Monday, July 17, 2006

How Do We Know What's Best for Us?

The strangest thing happened to me a couple nights ago. While reading Future Grace by John Piper I encountered a quote from John Sailhamer's Pentateuch as Narrative. Not an hour later I was reading from the early chapters of Genesis and from Sailhamer's accompanying notes in his NIV Compact Bible Commentary, which is part of my regular Bible study plan. To my complete surprise, I encountered the same quote—almost, if not precisely, word-for-word. I think it's worth your consideration:
[W]e read for the first time in [Genesis 2:16] that "God commanded" the man whom he had created. Enjoyment of God's good land is contingent on "keeping" God's commandments (cf. Dt. 30:16). The inference is that God alone knows what is good for the man and what is not good for him. To enjoy the "good" he must trust God and obey him. If he disobeys, he will have to decide for himself what is good and what is not good. To people today such a prospect may seem desirable, but it is the worst fate that could have befallen the human race; for only God knows what is good for them. (pp. 14-15)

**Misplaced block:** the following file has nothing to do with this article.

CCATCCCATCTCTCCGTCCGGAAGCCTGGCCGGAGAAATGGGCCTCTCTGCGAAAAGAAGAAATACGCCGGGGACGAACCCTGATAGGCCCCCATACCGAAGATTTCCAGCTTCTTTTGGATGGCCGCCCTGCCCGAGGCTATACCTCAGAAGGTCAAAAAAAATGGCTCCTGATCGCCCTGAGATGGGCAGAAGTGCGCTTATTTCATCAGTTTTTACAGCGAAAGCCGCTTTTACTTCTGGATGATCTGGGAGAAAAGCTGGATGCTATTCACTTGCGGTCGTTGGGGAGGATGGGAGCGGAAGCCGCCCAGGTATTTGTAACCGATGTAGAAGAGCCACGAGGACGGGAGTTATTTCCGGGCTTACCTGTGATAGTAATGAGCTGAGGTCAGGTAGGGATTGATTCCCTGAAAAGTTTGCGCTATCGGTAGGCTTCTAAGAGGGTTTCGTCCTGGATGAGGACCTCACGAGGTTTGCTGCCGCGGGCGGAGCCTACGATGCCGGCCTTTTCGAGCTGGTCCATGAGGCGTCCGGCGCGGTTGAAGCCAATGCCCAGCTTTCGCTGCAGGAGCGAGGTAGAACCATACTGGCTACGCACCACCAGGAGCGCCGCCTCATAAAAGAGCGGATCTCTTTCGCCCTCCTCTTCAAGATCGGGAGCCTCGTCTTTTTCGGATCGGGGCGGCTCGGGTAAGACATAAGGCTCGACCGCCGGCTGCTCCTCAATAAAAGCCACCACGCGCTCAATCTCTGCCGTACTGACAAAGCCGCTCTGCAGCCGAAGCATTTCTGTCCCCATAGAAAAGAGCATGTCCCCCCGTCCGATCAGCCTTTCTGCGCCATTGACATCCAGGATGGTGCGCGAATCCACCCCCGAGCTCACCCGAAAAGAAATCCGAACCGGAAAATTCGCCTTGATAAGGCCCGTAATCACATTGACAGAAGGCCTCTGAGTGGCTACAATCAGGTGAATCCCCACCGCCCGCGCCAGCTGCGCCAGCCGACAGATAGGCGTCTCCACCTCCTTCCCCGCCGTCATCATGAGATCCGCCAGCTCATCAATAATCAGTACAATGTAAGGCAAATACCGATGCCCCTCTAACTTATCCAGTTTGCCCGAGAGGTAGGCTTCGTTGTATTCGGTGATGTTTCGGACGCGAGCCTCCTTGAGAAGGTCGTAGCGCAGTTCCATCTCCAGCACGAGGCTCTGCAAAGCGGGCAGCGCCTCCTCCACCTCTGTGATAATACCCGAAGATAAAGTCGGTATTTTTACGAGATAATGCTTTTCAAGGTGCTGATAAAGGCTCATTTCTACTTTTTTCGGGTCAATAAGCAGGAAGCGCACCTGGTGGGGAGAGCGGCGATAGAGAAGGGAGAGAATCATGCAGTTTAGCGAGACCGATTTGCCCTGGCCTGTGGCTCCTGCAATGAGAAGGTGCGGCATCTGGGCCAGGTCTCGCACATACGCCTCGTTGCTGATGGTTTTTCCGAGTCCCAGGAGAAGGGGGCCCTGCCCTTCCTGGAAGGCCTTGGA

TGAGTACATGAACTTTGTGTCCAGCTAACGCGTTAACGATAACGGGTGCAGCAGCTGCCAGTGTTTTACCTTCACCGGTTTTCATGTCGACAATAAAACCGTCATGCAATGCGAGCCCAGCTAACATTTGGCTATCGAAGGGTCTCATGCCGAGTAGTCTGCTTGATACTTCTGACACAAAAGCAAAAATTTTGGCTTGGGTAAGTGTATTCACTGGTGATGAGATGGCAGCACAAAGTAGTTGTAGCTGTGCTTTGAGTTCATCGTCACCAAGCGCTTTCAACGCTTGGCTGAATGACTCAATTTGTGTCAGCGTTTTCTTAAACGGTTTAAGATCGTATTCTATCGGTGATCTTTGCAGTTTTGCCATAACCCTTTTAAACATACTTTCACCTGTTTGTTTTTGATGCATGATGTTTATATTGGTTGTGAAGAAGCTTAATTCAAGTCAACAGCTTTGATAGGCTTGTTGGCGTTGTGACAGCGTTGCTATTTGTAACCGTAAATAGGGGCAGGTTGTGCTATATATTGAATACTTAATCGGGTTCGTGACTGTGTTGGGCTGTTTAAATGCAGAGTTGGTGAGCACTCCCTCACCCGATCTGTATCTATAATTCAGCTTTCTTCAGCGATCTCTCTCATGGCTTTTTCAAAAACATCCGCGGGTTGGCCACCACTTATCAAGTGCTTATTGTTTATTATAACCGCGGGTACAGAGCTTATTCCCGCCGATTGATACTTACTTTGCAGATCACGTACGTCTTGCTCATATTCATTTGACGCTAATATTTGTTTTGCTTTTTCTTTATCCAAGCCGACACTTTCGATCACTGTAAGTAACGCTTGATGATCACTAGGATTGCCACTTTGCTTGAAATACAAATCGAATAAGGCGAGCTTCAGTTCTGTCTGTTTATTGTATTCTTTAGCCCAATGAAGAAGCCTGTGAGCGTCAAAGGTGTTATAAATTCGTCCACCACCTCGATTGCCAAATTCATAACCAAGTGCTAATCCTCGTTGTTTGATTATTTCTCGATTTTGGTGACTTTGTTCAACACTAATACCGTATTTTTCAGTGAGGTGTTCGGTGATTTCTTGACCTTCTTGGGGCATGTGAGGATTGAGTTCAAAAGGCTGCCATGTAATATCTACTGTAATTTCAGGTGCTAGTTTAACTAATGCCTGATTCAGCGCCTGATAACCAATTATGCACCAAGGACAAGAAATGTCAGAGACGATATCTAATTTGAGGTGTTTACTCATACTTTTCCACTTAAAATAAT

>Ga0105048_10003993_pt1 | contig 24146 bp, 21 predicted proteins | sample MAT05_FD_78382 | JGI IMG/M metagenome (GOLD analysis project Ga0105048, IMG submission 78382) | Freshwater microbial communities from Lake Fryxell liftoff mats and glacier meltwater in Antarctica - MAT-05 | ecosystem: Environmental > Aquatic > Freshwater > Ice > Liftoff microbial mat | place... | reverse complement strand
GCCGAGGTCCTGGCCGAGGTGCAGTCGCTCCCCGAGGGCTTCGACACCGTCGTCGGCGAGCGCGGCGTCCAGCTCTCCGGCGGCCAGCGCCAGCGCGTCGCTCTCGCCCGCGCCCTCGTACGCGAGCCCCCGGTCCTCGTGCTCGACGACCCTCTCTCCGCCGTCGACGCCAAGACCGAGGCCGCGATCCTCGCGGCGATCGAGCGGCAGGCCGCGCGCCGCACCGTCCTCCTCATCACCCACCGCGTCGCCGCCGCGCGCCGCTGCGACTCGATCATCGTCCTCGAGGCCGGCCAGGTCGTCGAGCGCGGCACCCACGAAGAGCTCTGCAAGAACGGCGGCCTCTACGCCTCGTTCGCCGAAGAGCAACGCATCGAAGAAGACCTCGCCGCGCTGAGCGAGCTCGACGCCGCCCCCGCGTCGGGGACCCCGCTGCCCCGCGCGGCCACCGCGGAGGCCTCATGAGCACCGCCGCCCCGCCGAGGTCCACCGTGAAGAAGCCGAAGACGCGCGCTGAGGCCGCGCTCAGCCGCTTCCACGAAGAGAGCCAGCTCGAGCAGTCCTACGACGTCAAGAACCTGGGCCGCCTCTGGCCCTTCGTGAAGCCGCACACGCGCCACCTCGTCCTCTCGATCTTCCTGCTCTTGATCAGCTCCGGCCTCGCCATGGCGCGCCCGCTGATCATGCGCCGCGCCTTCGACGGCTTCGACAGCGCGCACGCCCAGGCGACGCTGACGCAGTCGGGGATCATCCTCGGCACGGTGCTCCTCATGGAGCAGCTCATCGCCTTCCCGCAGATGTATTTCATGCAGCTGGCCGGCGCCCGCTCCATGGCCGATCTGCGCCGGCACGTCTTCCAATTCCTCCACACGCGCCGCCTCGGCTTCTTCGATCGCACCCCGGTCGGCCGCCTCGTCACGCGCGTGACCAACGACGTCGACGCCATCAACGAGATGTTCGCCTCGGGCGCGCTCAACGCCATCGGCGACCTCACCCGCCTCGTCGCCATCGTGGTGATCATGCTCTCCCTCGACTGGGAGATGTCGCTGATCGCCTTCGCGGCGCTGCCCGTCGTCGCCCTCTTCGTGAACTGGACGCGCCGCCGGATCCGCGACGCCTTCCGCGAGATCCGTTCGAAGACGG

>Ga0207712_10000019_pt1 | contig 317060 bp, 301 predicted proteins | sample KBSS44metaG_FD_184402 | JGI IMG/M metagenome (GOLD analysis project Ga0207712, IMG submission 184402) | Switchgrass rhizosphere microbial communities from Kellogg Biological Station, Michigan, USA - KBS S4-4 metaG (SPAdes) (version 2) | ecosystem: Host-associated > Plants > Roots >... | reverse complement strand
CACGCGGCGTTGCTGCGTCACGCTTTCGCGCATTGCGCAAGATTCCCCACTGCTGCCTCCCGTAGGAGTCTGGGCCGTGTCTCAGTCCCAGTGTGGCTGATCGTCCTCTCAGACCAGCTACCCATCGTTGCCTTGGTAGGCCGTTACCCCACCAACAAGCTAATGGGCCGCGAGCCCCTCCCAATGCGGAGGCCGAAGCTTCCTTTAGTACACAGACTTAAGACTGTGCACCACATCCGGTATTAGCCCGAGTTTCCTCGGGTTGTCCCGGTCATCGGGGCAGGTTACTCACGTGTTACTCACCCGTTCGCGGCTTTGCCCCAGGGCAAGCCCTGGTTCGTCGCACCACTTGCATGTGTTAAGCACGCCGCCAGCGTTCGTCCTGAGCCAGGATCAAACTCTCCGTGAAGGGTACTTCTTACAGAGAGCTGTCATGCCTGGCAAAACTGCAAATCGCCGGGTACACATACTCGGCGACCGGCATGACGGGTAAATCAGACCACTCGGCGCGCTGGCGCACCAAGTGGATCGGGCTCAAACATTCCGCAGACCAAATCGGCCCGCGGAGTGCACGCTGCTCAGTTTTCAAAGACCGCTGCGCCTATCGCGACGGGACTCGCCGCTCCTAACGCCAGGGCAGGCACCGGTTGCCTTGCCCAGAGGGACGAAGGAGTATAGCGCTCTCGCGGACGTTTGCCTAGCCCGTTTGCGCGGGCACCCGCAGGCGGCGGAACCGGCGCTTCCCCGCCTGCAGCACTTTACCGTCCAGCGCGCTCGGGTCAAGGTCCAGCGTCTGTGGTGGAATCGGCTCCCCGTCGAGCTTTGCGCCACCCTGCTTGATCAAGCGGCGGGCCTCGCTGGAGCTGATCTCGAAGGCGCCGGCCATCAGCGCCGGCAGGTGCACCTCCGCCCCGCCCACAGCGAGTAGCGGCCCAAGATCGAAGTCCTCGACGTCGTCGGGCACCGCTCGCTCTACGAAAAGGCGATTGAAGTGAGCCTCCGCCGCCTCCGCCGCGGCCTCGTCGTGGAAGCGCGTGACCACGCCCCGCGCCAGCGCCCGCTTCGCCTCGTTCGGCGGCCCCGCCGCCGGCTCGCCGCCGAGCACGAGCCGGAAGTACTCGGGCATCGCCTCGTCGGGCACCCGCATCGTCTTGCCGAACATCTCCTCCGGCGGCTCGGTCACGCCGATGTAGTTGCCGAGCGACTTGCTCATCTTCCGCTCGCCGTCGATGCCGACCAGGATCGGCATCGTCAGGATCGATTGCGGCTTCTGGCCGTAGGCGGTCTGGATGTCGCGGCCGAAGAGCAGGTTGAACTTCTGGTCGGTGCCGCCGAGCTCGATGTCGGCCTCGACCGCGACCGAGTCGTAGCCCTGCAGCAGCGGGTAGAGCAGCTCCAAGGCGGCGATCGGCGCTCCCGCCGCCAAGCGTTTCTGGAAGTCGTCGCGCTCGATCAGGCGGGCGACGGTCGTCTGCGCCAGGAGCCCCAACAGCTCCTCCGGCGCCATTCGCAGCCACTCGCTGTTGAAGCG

Chris Anderson said...


I just preached on Gen. 2:18 ff. last night as the first of a 5-week series on Marriage. Anyway, one of the major points was that in v. 18, it was God that concluded that "it is not good for the man to be alone." Adam didn't bring it to God's attention or even notice it, apparently. God knew what was "good" and "not good" for man even when man did not.

BTW, that "not good" statement is striking, coming on the heels of many "good" and "very good" appraisals. R. Kent Hughes' message on the passage was very helpful.

Sorry to chatter on.

Chris Anderson said...

Sorry about the link. It's the Hughes message on Gen. 2:18-25. You'll have to search for it at the site.